As far as India is concerned, we cannot take the recent coziness with the Americans for granted. A superpower is like a mule; you never know when it will deliver a drop kick! The real problem is India can deliver very little to the US. Our so-called vast economic market has become a laughing stock with the international investing community. There is no desire to invest in India as of now. The Indian economy is in a state of weakness and nobody believes we are serious about the second generation of economic reforms.

Politically, the continuing militancy in Kashmir and the North-East does not exactly paint a rosy picture. We are unable to deal firmly with our neighbours, nor do we act forcefully as a regional power. Therefore, our value to the US, for any strategic partnership, is greatly diminished. Even if the US was to put full pressure on Pakistan, to convert the LoC into the international border, what can we give them in return?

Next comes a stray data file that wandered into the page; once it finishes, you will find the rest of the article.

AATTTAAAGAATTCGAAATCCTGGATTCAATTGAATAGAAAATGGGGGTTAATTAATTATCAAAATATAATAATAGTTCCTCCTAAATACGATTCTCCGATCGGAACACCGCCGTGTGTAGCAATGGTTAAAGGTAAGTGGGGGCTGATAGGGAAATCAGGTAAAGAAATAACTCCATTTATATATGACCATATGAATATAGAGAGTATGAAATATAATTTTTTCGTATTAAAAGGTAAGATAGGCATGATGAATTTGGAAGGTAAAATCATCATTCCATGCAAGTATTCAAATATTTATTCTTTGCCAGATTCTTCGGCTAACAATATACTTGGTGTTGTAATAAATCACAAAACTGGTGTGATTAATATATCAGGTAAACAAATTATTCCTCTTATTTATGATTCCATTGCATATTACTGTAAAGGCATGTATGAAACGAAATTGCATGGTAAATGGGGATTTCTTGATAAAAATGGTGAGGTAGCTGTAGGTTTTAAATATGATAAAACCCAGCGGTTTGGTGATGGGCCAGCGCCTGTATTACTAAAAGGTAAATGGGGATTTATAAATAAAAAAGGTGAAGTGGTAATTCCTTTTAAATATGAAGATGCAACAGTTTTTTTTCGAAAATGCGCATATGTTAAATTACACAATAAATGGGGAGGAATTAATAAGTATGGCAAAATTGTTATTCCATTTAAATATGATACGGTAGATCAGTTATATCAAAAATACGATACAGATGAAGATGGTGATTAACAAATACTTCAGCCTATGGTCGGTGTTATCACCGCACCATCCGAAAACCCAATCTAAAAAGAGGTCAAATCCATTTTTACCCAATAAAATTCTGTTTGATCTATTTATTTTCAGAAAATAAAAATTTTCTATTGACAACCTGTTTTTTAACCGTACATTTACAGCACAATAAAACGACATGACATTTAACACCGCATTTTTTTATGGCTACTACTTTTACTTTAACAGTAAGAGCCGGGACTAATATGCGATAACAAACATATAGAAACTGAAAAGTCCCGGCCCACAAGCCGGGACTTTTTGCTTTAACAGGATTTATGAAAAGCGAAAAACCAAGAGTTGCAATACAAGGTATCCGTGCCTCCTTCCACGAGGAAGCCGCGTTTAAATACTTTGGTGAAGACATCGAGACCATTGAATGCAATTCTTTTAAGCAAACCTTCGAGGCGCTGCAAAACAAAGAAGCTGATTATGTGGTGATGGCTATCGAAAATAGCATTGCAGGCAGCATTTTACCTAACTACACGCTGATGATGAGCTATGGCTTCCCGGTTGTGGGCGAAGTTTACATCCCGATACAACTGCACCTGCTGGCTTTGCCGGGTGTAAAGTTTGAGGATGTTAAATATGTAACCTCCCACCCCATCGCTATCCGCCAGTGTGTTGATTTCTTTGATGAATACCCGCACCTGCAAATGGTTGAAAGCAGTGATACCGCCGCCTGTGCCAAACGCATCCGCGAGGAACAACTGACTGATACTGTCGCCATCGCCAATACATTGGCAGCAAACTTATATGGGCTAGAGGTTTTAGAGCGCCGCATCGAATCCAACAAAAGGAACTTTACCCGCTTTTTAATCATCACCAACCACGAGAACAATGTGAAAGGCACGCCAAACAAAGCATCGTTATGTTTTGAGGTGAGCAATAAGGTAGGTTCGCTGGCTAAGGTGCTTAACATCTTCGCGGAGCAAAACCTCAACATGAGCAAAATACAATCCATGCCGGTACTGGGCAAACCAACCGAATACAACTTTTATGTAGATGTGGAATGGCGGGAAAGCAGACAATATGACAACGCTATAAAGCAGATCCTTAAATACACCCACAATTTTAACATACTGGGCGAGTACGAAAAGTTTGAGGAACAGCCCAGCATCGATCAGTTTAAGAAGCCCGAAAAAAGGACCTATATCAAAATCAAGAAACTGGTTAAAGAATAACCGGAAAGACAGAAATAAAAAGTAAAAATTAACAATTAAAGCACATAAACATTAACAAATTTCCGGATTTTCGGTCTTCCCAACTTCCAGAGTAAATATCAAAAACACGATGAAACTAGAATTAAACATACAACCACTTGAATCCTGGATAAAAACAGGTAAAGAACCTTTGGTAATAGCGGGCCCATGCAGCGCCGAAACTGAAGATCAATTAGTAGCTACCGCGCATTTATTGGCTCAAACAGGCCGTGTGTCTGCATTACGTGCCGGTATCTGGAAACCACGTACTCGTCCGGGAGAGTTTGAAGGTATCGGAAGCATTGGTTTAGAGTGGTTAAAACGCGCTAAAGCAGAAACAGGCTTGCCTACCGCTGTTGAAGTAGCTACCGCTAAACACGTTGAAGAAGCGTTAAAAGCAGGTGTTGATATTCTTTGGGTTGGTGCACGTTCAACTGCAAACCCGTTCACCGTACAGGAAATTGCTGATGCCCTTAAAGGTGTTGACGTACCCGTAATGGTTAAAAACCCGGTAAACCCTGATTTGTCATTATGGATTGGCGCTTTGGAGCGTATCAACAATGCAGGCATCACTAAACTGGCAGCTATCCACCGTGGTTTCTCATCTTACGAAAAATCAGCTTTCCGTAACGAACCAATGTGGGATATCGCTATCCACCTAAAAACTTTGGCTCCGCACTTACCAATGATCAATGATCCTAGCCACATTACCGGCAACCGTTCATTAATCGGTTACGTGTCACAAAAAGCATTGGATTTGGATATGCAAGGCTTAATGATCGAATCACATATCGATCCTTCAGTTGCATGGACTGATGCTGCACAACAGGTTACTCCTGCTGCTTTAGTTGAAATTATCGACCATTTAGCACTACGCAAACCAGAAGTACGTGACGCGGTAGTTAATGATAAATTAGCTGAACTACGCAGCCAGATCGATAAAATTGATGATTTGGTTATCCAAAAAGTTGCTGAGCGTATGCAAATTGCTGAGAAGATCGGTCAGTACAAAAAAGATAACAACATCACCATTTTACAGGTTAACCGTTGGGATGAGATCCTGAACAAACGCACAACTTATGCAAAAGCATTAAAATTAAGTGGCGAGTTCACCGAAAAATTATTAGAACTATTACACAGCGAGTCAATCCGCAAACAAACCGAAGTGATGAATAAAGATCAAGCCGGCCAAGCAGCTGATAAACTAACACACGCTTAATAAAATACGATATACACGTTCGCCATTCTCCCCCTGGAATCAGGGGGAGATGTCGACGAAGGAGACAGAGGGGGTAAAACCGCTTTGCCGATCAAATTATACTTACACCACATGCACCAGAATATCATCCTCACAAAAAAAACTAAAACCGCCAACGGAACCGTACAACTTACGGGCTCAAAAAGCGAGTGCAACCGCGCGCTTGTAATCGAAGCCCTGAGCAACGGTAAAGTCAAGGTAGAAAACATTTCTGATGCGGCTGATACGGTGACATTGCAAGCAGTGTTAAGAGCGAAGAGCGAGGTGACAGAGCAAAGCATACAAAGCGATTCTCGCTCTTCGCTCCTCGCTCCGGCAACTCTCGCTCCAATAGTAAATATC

It is not only Pakistan, but even a small and supposedly friendly neighbour like Nepal is constantly inflicting pinpricks and even damage. The Trade Treaty, which was signed in December 1996, is seriously flawed. We are supposed to have no duty on agricultural commodities, in our agreed list. This was for the benefit of Nepalese agriculture. However, Chinese ginger and other such products find their way to the Indian market in the guise of Nepalese agricultural commodities.